My Fantastic Story of Freedom

Tommy Banks at pianoI’m going to tell you a story about a piano player.

I told it recently on The Artist’s Road in support of a discussion about “perseverance.” The blog’s author, Patrick Ross, replied to my comment:

 “PJ, that was a fantastic story you shared there about the piano player. I hope you’ve written that somewhere before, as an essay or a chapter in a craft book? It’s worthy of wider distribution.”

Thank you, Patrick, but, no, I’ve never shared the story. Which is strange, because that event changed my life (or so goes my personal myth).

Here’s part of what I posted on The Artist’s Road:

“I was ten and playing tag around a friend’s house, and stopping in my tracks as I passed the open bedroom door of my friend’s older brother. There was this teenager working at a piano, composing like a maniac, tinkling the keys, then making notations, oblivious of distraction, of football, of the sun shining outside. I saw in that moment what an artist was.”

Now, I’m curious—what exactly did I see through that doorway?

I should add that my friend’s brother was always at that piano, so that’s where “perseverance” comes in. He spent his youth in his bedroom with that piano and working so hard and with such focus it was frightening. Even still, what was it about a teenager at a piano that could so impress a ten-year-old that fifty years later the memory still serves to inspire me?

The music?—no—the jazzy phrases likely irritated my young ears. I remember the way he leaned forward to jab his pencil at sheets of paper propped on the piano. I recall an urgency. To get somewhere? No, he was already there! You see, he was somewhere else. He lived beyond the everyday world in which the rest of us ran in circles.

I wanted what he had.

His name was Tommy Banks. He went on to own the music scene in Edmonton, Alberta. His TV talk show went nation-wide.  Eventually they honoured him with an appointment to the federal Senate in Ottawa. I owe Mr. Banks a huge debt of gratitude, as you can imagine.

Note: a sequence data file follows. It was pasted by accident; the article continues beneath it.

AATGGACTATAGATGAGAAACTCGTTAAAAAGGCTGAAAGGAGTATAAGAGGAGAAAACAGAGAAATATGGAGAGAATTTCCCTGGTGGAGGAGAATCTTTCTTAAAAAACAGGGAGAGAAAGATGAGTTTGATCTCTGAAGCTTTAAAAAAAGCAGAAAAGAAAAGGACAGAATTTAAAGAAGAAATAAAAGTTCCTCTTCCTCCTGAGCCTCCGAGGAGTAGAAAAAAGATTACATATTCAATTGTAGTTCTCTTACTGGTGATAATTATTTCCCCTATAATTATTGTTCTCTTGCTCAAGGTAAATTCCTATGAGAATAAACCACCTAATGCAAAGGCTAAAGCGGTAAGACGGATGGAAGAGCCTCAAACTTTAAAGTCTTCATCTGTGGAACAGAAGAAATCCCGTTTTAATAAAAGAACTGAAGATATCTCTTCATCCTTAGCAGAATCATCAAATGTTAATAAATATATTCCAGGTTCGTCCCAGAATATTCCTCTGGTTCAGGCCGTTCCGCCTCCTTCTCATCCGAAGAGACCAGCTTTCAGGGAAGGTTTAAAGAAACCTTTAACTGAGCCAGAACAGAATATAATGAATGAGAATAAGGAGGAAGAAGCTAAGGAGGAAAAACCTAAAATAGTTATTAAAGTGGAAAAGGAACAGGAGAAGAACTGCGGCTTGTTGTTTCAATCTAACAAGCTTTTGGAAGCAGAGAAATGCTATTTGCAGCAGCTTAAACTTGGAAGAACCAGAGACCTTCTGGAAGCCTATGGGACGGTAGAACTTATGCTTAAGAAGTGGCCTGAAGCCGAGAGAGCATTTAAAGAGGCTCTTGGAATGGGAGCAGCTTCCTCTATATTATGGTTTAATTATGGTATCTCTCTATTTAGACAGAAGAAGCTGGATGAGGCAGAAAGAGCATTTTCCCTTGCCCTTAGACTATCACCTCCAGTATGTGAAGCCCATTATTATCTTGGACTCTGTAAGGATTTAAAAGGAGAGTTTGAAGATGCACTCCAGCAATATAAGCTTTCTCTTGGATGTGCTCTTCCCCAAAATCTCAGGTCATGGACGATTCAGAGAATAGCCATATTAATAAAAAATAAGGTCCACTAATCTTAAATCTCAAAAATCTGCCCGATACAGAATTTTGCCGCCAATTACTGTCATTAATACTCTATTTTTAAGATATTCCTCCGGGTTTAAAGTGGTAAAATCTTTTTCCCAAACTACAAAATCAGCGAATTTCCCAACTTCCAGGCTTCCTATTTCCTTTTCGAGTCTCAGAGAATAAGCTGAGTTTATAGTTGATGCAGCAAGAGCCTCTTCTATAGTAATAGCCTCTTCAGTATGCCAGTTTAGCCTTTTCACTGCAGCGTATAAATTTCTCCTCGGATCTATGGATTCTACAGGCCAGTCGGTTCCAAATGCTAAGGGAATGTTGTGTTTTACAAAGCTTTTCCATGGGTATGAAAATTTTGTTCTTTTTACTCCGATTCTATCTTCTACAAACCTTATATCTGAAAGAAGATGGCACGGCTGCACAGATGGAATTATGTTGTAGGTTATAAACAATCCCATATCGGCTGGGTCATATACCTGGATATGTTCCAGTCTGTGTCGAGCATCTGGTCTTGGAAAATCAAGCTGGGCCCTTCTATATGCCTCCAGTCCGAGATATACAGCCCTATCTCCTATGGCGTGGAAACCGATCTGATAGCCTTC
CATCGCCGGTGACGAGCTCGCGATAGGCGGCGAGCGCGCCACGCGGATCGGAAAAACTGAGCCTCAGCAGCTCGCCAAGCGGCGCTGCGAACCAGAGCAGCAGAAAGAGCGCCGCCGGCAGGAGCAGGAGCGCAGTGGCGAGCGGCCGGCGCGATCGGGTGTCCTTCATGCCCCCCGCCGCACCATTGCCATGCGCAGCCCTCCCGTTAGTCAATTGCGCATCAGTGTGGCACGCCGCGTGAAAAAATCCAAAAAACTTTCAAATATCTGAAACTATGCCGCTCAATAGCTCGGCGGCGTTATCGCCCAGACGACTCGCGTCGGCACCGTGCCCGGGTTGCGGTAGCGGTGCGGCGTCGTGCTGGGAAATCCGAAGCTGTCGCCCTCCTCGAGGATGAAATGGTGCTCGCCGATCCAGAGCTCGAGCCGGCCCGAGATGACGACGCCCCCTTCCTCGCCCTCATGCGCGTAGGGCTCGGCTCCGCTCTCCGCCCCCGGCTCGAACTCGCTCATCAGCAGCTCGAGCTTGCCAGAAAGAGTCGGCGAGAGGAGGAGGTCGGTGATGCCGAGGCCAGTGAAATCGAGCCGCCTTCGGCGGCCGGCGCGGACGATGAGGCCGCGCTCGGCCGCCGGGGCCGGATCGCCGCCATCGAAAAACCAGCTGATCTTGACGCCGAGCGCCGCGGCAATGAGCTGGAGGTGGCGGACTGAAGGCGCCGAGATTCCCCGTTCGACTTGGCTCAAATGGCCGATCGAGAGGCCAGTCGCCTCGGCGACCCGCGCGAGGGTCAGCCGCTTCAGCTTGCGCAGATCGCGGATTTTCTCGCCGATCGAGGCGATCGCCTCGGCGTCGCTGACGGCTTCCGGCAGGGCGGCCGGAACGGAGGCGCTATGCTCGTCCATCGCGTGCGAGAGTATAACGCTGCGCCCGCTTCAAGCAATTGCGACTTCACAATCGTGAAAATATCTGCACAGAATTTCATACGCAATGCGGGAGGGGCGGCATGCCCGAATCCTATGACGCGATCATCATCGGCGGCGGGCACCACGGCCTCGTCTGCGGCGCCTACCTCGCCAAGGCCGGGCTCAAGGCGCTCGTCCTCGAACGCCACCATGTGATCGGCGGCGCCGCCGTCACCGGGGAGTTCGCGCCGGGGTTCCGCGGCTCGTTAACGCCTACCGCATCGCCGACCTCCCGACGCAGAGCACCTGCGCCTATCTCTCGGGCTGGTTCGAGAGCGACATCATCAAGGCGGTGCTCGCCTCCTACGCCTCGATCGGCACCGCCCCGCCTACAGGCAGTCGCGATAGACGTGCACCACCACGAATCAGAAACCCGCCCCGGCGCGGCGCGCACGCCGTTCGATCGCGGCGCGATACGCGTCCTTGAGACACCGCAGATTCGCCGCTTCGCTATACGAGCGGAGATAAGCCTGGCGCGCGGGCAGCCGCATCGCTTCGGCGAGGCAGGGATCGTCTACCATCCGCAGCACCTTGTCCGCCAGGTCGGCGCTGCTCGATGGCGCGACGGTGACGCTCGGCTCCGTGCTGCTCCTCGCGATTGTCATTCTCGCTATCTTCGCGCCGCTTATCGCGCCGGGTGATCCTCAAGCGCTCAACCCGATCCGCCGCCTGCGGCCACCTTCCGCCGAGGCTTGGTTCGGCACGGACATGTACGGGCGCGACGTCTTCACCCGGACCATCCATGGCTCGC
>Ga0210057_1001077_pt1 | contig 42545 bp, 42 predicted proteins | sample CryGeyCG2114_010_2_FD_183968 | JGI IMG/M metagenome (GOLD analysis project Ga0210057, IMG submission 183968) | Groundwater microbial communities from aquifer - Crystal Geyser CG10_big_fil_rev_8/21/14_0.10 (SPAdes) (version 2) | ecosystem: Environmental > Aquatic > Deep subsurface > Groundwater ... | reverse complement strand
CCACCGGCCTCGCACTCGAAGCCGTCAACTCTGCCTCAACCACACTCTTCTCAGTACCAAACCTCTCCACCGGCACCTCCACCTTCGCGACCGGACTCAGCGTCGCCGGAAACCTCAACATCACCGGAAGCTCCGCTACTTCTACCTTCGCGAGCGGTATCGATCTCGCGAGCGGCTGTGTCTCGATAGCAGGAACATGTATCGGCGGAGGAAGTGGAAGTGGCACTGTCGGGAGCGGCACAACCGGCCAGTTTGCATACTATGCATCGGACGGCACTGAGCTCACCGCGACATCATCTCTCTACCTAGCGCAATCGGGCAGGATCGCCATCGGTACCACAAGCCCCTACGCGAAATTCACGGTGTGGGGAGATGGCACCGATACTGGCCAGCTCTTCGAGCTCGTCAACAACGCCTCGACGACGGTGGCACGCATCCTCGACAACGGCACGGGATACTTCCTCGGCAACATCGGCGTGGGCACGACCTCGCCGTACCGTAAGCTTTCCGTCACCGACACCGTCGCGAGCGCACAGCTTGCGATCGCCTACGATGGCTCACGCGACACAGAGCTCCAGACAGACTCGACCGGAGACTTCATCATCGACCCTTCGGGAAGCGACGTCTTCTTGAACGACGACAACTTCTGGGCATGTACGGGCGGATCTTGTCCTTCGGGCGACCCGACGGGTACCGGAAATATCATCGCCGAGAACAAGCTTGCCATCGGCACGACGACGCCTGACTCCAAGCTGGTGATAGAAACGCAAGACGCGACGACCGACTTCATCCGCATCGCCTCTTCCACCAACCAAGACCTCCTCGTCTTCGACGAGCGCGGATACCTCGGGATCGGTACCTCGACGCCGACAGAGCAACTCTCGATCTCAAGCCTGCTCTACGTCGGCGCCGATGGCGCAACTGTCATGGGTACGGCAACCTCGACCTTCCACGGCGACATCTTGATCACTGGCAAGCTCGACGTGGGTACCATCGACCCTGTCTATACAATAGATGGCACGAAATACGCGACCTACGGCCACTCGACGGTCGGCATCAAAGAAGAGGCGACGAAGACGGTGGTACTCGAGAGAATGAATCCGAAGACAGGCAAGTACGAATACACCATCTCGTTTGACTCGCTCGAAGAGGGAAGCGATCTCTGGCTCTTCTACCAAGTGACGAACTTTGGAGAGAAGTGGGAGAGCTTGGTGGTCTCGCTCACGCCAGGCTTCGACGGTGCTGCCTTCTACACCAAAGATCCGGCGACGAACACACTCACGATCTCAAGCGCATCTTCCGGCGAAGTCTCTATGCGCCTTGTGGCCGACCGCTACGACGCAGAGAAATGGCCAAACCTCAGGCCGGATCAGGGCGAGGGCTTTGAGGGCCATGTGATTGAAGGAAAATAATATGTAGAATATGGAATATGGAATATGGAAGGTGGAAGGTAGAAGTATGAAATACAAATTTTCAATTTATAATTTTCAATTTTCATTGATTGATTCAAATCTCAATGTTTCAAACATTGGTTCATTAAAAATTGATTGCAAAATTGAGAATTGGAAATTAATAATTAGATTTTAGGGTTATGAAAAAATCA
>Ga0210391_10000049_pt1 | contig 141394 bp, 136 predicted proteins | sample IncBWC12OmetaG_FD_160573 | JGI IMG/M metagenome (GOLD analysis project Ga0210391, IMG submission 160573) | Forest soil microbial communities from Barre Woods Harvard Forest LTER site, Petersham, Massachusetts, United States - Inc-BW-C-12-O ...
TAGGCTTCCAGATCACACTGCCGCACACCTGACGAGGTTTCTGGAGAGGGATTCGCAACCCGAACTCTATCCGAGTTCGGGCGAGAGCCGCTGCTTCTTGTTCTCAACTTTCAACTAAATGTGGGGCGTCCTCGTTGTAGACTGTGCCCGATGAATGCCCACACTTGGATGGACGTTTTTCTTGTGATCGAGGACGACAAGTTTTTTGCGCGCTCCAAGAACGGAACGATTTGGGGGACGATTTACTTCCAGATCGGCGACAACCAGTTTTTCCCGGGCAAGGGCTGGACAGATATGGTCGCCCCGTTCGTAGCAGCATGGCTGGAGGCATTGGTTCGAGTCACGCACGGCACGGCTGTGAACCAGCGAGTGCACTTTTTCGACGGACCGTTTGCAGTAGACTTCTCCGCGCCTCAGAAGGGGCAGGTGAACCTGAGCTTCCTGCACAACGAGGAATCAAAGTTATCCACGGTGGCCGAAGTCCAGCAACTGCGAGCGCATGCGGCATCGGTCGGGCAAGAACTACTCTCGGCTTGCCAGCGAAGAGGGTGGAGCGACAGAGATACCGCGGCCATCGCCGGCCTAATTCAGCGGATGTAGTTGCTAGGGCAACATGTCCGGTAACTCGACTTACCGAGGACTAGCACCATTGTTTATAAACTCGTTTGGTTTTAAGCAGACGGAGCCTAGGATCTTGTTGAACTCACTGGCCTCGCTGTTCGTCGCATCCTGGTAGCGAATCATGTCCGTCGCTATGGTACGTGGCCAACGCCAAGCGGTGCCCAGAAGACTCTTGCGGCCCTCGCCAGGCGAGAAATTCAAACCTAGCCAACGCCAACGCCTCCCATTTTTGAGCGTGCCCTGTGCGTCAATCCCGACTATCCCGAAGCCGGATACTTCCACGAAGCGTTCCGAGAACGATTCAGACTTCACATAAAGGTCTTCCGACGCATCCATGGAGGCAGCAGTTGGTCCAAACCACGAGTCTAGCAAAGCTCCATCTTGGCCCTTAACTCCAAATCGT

Or perhaps I haven’t made that clear.

You see, that mental image of Tommy working at his piano has served as a beacon for me throughout my life. Guiding me toward what, exactly? Art of some kind? Yes, but certainly not music, no, I’m remarkably unmusical. So, what then? I don’t know. A way of being?

Standing at that open bedroom doorway, the ten-year-old is arrested by a possibility.

Imagine that—a pre-pubescent kid understands he has a choice of how to be.  Among life’s possibilities, here is one that soars above the rest.

If I had ever wondered about the meaning of life, and I had, well, here is an answer. The teenager at the piano is the answer to my earliest existential quandaries. Here is someone who lives in this world but who ignores much of it. And look how alive he is!

The answer infects my entire life.

From then on I’m alert to artists and poets and mystics who make it their business to frame up that same answer. Leonard Cohen for example, musing on his own escape from the person the world expects him to be:

 “Even though he was built to see the world this way, he was also built to disregard, to be free of the way he was built to see the world.” 

 That ten-year-old playing tag was stopped in his tracks by a glimpse through a doorway—a glimpse of a way to move beyond.

To be free of the way he was built to see the world.

 

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Comments

  1. mcgoo says

    And the proof of the pudding is in the eating!
    Listening to musicians talking about music or writers about writing (yes, and artists of all persuasions) and hearing and seeing what they create lifts us right out of the world of limitation and restriction. We can soar! So, whether we create or are the recipients of other’s creative work, we not only are freed from the prison and pain of wordily concerns but participate in creation itself.

  2. says

    Thanks once again, PJ! You never fail to show me the heart of my own inspiration in new and amazing ways. To live in the world and ignore much of it in favour of being truly alive – that is a reminder to carry one through the days.